Voting in Primary Elections in Utah can be confusing unless you affiliate with either the Republican or Democratic Party. The Vote by Mail system has proven to increase participation but there are still substantial numbers of registered voters who don’t cast a Primary Ballot due to the decisions made by the Republican State Party along with the County Clerks who decide which ballots are sent out. Carolyn Murray has this:
The Wasatch County Clerk, Brent Titcomb says Vote by Mail has increased voter turnout. They have nearly 15,000 registered voters and 32% sent in ballots for the June 26th Primary Election.
“When we didn’t send out the ballots, we were closer to just 16 % turnout which at that time was just pitiful. And we even had 6 % turnout in different elections. It makes me very happy that more people are voting this way. Even though there’s more confusion, it definitely does bring out the voters.”
Summit County has 13,000 registered voters and County Clerk, Kent Jones says he expects the turnout to be 41 to 42 %, although he’s still waiting for final figures as of this report. He says voter turnout increased by about 15 % over the 2016 primary.
Both Summit and Wasatch County Clerks admit the Primary Ballot System is confusing to many people because if you are one of the thousands of unaffiliated voters, didntt get a primary ballot in the mail.
The political parties in the state of Utah are private and can make their own voting participation rules. Only registered Republicans can vote in Republican Primaries. Democrats have an open system allowing anyone to cast a ballot.
Summit County Clerk Kent Jones says the voter makes a choice when they register to vote. There are about 10,000 unaffiliated voters in Summit County. Jones agrees that the Primary Election System is confusing.
“If they were unaffiliated, they could request a Democrat ballot or they could affiliate as a Republican and get a Republican ballot. It’s just a little confusing to the public, what all the rules are.”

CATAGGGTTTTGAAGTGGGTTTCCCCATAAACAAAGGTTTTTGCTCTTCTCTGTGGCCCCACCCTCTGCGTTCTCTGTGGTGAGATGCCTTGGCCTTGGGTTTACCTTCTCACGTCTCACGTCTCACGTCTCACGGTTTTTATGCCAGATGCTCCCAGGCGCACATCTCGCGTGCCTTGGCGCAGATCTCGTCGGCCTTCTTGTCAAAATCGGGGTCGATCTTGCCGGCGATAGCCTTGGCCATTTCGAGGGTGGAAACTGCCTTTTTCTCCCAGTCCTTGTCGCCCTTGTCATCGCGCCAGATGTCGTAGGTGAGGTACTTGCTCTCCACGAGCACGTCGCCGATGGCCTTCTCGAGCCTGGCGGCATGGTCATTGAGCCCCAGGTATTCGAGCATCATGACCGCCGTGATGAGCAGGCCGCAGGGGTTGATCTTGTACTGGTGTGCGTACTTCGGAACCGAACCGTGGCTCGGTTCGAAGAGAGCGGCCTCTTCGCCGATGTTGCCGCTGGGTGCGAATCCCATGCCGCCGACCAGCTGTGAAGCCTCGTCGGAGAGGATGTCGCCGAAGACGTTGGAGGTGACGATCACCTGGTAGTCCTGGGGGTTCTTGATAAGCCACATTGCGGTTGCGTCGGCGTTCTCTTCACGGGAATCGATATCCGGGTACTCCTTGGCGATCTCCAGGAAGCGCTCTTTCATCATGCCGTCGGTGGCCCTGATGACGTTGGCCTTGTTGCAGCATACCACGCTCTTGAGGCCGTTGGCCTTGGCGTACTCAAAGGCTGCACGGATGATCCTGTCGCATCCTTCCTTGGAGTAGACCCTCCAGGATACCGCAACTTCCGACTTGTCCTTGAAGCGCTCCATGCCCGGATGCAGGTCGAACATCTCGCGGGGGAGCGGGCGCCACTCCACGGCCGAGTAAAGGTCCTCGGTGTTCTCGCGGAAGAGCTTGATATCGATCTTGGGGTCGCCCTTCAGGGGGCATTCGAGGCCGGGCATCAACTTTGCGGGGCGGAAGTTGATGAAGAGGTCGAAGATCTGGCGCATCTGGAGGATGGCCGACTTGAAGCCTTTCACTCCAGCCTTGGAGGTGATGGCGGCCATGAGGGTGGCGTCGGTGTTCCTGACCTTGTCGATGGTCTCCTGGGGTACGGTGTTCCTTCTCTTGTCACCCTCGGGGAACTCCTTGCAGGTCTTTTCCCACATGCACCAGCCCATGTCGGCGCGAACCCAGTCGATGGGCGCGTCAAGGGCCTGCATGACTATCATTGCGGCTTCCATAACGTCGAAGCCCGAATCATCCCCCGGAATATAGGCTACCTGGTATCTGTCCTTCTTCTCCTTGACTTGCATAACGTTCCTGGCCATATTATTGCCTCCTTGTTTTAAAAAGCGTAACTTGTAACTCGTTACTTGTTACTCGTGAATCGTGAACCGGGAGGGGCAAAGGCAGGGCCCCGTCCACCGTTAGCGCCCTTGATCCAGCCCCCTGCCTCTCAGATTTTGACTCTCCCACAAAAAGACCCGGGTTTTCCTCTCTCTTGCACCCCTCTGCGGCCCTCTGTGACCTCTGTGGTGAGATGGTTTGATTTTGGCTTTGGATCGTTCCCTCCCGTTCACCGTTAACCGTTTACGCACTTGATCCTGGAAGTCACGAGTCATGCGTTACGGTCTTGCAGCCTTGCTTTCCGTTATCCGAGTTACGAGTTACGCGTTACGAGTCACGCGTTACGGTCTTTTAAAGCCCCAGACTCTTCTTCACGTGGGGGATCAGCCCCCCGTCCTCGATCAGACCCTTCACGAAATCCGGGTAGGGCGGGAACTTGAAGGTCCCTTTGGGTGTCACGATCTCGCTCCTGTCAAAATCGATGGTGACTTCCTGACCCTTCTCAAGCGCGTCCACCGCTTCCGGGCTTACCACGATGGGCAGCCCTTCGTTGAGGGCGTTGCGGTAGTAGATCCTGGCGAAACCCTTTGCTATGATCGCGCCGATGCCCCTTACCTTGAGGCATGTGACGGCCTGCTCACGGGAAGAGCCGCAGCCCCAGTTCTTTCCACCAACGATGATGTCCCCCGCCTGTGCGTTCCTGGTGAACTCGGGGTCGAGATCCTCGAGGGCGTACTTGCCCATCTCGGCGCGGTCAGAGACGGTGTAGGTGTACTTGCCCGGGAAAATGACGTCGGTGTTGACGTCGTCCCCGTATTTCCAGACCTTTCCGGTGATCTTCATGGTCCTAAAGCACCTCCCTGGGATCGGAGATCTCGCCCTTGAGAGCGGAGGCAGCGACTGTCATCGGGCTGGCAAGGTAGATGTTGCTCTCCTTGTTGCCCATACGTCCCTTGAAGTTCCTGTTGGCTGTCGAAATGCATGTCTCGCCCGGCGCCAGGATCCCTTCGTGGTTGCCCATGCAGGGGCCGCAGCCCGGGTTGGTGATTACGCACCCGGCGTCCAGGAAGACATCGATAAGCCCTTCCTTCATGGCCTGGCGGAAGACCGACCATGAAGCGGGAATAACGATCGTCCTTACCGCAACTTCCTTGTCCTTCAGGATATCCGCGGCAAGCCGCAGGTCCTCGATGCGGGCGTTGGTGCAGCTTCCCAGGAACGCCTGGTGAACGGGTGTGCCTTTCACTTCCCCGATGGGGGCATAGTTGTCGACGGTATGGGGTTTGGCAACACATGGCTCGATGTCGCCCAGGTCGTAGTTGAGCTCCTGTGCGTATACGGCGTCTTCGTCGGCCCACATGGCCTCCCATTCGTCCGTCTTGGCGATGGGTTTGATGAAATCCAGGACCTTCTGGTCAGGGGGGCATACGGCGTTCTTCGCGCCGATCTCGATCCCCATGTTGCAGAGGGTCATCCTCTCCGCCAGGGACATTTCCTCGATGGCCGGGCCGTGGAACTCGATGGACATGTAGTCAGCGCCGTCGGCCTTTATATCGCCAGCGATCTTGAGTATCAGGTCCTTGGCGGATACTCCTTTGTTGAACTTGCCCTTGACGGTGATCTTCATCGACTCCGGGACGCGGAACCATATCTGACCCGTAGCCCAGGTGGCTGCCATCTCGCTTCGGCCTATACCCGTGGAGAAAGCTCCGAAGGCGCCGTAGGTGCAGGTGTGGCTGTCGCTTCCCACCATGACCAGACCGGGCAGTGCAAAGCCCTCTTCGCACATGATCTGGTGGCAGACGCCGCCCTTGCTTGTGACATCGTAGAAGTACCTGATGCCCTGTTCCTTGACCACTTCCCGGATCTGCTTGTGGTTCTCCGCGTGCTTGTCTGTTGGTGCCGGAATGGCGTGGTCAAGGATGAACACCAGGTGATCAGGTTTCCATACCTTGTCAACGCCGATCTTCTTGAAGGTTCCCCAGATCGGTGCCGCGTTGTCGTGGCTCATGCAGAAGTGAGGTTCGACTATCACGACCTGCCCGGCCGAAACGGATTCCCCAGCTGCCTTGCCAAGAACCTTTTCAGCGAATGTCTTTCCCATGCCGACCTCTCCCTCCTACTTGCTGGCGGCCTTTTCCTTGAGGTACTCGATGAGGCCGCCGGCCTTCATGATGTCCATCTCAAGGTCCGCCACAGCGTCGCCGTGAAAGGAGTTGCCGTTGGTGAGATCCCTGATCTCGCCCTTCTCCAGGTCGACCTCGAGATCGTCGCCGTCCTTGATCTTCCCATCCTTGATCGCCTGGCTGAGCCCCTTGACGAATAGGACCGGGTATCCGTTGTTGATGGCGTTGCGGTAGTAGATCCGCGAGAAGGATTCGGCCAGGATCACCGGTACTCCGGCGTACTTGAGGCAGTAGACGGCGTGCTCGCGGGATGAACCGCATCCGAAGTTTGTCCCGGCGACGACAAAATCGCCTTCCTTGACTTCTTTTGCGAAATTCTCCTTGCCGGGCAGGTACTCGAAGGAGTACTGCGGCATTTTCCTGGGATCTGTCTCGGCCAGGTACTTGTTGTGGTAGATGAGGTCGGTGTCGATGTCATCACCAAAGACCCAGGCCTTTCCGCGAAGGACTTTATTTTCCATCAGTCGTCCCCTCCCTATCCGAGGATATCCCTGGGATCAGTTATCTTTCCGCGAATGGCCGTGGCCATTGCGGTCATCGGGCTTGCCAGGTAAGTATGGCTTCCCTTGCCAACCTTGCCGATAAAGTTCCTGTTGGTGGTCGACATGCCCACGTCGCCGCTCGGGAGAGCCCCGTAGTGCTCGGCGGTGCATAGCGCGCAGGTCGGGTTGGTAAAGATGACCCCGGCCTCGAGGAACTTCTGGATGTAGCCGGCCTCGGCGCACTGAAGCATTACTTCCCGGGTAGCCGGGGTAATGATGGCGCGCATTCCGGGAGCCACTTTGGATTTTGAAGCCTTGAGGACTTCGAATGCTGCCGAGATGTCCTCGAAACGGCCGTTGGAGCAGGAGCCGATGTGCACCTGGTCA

Titcomb says it would be easier if both parties had the same rules. He thinks the confusion could discourage people from voting. His office sends a card prior to each Primary Election to remind unaffiliated voters they have to request a ballot in order to vote.
“I know the Democrat Party would love for us to send their ballot to everyone because everyone has the chance to vote it, but it just throws a whole other layer of confusion out to the voters. It’s just my personal wish that all parties would do the same. Whether it’s closed or open, I truly don’t care because if I sent the Democrat ballot to all unaffiliated, would it cause the Republican Party to rethink their closed Primary….I don’t know if it would or not.”
Jones says Summit County sent instructions out to all registered voters a couple of years ago but not for this recent election.
“If you register Unaffiliated, It’s not my jobto try and change that or influence you in any way. You made that choice. I didn’t.”
A person can register as a Republican on Election Day at the polls, then vote in the Republican Primary or they can vote on the Democratic ticket without changing their party affiliation. Jones says the Clerk’s office operates off of the party rules.
“There are so many different rules and different scenarios that can happen in a Primary. As you know, nobody gets elected in a Primary. It’s just to choose the candidate for the party.”
Primary-Out Representative, Greg Shultz is a Republican who is focused on voter registration and finding more moderate Republican candidates to run in Primary Elections. He started an organization called Primary-
Out which encourages all voters to register in the Republican Party so they can vote in the Primary Election. He says if you win a primary election as a Republican in Utah, you are a shoe in to win the General Election.
“And you have this very small group of people picking candidates who were all just crushed in the primary and we all know it wasn’t even close because the average Utah Republican is very moderate. The Primary Election process in Utah is totally kooky. We should just do it like most staes where you go into a booth and spend two minutes telling the government who you want to represent you.”
All but two counties in Utah used the Vote by Mail system for this Primary Election. Statewide reports indicate that participation increases with the option. But, with fewer polling locations and confusion over who gets ballots sent to their homes, there are still many thousands of registered voters who aren’t voting in Primary Elections.